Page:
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    • vet8
    • By vet8 4th Jul 18, 3:47 PM
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    vet8
    How can I make a neighbour dispute official?
    • #1
    • 4th Jul 18, 3:47 PM
    How can I make a neighbour dispute official? 4th Jul 18 at 3:47 PM
    I have posted on here elsewhere how our neighbour is stopping us getting a phone line. Briefly, we live in a barn conversion on an unadopted road, we applied for a BT phone line and BT said they would need to run the cable underground from the nearest pole to reach us. This means running along the road in front of our neighbour's house. BT say they will only dig up the road if they have written permission from the road owner, that is lost in the mist of time, so they have decided that the neighbour has to give permission for them to dig in his grass verge. I personally do not think the verge is his anyway as usually your property ends at your fence.

    Anyway they asked him and the b*****d said no, he gave no reason, but refused several times. It would not impact on him at all, it would not cross his access to the house and he would not even see the work as he has a tall thick hedge in the way.

    Open Reach have now, after 4 months of faffing about with this, asked him again and he has said he does not want BT digging up the verge as he has just put the house on the market and he does not want men working when people come to view. Fair enough, but he has not said why he refused 4 months ago when first asked.
    He now says he will sign the wayleave when he has a buyer. I don't believe him. He has given no reason up to now and even if he does find a buyer it could take months or years to sell especially as it is so vastly overpriced.

    I have decided that the best course of action is to be awkward and hope that he will realise he needs to sign the wayleave to stop me causing trouble and hindering his selling.

    As far as I am concerned this whole episode is a neighbour dispute which should be recorded on the form you have to give to the buyer. I need to make this dispute official to show him that I plan to cause trouble. What do I have to do to make this official and hopefully force him to sign the form now and not in 2 years time?
Page 2
    • vet8
    • By vet8 4th Jul 18, 4:38 PM
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    vet8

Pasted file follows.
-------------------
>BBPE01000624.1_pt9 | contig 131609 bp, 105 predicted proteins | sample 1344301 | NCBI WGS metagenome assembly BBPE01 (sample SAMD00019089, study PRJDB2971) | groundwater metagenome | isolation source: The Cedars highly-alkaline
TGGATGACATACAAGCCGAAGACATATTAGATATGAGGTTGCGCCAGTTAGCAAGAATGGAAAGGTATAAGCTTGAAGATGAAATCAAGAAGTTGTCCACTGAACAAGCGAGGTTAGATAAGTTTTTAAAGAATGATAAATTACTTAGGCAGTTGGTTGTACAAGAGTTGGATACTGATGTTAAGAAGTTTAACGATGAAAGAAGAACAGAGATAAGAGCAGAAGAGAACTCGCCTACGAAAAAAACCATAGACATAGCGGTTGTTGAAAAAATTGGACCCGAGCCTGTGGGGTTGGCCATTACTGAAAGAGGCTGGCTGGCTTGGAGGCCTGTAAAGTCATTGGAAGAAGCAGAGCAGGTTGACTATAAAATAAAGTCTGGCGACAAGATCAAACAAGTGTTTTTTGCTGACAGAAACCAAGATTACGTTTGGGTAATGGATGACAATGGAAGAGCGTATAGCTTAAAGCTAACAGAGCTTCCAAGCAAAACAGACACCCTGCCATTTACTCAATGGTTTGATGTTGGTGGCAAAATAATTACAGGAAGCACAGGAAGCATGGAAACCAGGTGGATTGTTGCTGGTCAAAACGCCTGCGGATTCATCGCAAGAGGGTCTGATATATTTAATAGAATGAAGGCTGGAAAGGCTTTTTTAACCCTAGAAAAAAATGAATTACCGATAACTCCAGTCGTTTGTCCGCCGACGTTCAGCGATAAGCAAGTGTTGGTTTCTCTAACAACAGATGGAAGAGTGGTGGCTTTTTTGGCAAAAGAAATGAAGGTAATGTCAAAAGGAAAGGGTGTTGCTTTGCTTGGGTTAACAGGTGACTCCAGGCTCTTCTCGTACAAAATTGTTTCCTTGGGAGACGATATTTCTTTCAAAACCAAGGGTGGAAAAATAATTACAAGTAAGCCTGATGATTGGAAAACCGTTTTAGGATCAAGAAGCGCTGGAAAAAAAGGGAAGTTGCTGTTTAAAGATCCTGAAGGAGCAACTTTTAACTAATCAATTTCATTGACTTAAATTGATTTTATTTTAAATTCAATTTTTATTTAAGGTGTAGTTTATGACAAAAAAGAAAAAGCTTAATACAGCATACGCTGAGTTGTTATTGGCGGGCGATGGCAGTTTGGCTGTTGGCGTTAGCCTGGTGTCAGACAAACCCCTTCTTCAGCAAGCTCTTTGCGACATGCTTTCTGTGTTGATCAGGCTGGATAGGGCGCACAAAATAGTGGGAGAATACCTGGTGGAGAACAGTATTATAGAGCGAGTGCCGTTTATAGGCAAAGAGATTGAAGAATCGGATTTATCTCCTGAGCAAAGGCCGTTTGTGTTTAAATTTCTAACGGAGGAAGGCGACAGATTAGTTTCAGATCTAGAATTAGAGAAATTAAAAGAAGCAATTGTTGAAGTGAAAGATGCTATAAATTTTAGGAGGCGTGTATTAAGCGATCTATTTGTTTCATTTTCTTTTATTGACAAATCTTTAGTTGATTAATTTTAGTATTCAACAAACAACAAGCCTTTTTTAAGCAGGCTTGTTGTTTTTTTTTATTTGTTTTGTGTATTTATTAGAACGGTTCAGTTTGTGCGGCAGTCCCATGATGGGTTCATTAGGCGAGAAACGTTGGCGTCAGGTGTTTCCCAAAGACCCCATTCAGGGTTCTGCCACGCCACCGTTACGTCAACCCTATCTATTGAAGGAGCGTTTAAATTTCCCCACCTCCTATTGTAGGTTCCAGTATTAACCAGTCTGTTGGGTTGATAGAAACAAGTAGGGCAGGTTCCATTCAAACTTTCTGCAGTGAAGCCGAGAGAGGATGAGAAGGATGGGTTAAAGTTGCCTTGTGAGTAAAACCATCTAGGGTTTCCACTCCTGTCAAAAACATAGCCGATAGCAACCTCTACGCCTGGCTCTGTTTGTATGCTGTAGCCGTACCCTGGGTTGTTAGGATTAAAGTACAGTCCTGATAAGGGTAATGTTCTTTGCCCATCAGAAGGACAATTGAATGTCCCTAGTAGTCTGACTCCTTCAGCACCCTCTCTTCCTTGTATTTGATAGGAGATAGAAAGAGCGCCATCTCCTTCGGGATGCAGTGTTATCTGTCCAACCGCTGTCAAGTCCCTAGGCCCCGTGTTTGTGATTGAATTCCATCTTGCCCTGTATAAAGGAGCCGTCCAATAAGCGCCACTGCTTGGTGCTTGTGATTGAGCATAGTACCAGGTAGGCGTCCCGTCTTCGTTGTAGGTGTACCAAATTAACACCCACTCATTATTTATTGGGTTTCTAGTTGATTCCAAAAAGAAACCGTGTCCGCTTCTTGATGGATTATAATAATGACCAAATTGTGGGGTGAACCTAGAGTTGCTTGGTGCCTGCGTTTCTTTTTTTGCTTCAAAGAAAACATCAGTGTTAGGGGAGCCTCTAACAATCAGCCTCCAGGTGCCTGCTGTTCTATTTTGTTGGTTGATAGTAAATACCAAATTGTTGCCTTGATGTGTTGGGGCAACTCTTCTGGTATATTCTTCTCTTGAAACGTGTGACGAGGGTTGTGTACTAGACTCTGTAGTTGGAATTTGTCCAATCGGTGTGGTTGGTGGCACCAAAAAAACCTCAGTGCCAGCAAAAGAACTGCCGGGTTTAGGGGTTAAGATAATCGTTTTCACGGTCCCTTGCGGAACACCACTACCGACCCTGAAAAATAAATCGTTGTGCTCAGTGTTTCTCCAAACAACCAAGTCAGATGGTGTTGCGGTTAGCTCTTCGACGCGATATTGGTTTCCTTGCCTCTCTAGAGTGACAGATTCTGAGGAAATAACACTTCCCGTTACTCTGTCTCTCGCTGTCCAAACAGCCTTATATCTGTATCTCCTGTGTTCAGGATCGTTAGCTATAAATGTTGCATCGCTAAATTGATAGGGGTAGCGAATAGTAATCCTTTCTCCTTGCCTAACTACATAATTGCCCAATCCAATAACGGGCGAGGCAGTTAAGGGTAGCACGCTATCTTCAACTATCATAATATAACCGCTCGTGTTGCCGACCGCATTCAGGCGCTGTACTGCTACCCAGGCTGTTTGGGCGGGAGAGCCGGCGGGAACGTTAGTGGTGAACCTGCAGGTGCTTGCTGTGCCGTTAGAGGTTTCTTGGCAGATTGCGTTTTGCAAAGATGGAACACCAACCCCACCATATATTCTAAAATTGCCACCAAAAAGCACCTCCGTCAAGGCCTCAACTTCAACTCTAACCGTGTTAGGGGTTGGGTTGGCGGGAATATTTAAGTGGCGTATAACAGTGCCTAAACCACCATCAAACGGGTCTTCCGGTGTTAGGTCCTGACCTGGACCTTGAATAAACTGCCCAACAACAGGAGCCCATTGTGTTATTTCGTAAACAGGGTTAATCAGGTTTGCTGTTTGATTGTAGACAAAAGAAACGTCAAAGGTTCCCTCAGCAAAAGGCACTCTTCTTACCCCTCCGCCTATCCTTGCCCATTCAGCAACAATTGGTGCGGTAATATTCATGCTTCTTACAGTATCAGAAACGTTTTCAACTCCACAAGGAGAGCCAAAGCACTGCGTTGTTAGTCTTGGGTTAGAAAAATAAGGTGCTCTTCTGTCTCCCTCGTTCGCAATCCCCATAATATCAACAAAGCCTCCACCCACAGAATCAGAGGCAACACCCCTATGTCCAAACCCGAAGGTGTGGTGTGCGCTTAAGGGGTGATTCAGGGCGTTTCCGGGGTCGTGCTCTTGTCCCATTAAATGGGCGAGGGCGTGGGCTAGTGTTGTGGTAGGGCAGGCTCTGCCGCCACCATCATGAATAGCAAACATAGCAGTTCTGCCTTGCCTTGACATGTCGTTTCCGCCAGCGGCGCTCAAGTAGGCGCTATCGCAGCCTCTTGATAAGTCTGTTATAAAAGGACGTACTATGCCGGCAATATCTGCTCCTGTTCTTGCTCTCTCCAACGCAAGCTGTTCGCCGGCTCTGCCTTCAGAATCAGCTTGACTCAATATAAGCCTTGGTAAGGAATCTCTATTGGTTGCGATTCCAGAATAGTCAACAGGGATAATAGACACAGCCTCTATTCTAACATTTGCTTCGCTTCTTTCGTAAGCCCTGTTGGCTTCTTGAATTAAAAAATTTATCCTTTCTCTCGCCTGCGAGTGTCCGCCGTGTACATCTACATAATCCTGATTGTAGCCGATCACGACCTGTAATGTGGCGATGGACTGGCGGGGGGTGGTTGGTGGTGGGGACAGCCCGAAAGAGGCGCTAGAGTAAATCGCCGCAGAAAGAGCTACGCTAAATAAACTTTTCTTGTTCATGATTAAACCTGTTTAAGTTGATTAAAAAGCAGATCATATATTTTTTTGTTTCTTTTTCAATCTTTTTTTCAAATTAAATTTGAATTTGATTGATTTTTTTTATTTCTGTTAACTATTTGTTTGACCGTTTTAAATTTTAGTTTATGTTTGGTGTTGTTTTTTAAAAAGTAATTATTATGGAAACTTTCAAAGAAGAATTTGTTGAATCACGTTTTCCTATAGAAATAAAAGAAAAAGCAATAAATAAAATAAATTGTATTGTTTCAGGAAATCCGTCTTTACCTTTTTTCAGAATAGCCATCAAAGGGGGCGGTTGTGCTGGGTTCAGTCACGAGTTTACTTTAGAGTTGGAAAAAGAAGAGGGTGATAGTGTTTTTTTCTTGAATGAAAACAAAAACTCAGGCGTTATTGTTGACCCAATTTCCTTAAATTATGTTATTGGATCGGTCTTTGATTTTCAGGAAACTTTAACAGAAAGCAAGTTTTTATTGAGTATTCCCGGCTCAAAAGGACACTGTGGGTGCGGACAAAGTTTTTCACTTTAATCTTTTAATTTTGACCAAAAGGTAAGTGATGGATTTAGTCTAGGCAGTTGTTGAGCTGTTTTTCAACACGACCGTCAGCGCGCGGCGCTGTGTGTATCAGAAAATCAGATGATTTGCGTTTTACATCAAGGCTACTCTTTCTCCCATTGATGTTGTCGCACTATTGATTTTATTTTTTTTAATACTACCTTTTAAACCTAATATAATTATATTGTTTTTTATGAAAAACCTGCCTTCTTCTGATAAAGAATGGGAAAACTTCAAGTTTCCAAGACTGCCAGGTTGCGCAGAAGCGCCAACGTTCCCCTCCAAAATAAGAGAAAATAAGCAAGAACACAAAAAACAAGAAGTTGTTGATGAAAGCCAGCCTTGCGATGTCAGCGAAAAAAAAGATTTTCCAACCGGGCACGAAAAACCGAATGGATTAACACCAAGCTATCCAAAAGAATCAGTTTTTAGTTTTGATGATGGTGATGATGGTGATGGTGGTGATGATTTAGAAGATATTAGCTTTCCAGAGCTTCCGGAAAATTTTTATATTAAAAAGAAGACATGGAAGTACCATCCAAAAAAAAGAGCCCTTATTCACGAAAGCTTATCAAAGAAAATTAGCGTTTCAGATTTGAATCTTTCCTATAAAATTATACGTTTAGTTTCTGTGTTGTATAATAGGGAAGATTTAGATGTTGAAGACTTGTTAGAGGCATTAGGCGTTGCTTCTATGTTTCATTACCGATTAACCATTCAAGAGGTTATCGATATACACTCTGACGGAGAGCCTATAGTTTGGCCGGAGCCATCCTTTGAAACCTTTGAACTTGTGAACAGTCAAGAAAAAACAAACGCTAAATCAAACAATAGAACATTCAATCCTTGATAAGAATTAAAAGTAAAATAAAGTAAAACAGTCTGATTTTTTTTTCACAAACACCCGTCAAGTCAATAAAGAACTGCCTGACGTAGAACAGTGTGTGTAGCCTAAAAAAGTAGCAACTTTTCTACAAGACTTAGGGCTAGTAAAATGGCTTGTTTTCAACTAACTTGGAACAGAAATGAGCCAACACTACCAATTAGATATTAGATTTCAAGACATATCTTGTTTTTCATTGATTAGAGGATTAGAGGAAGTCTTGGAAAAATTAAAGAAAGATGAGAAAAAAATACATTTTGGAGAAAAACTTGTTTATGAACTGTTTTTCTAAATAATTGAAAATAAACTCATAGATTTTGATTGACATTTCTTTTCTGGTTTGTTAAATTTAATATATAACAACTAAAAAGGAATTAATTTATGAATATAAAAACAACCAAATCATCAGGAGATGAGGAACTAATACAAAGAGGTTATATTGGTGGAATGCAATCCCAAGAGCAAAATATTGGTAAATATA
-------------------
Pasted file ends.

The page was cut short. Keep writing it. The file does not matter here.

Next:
Its not a neighbour dispute.

    Its a neighbour trying to bully, threaten and harass someone in to doing something they dont have to do.

    Personally if you did any of the things you suggest i would be reporting you to the police for harassment.
    Originally posted by spadoosh
    What do you mean??
    What have I suggested doing that would qualify as harassment? I am merely trying to get a phone line connected which means digging a very narrow trench in a narrow grass verge in the road. Is that harassment?
    Some people on this board are really odd.
    • vet8
    • By vet8 4th Jul 18, 4:48 PM
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    vet8
    That's fine as far as it goes, but the op's purpose is to scupper a sale, so may have to live with this neighbour for longer than he would like. It's a reasonable possibility that the new neighbours will be nicer and sign whatever needs signing. I wouldn't be throwing an official dispute into the mix right now.
    Originally posted by seashore22
    The BT guy did suggest waiting until he has sold the place and then approaching the new owner. I did not want to do that. Apart form the fact I do not fancy saying, "Welcome to the village, sign this form" it is very dependent on the new guy. If he says no then we are stuffed. As the current owner plans to sell it is no skin off his nose at all if the verge is dug up one day.
    I should also say that our power cable goes under that same verge so the BT cable would just lie above it.
    • Barejester
    • By Barejester 4th Jul 18, 4:48 PM
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    Barejester
    I appreciate that that can be the case, but I am pretty sure here that his boundary ends at the verge and several people around here have been taken to court by the local council for trying to extend their garden onto the verge.
    Originally posted by vet8

    Seems like neither you or BT have checked the LR to see if your neighbour does in fact own the land, this was some pretty early advice given to you - do you not feel it's relevant? For the sake of 3 it would give you confirmation one way or the other and possibly clear up the situation pretty quickly.
    • Uxb
    • By Uxb 4th Jul 18, 4:50 PM
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    Uxb
    If the road is an unadopted one then its legal status is probably either a BOAT or a true private way with no public rights of way along it in any category.
    Such ways are not owned by the council unlike full public highways where the council or highways agency on behalf of HMG owns the land of the road tarmac and usually a verge on either side or around 1m.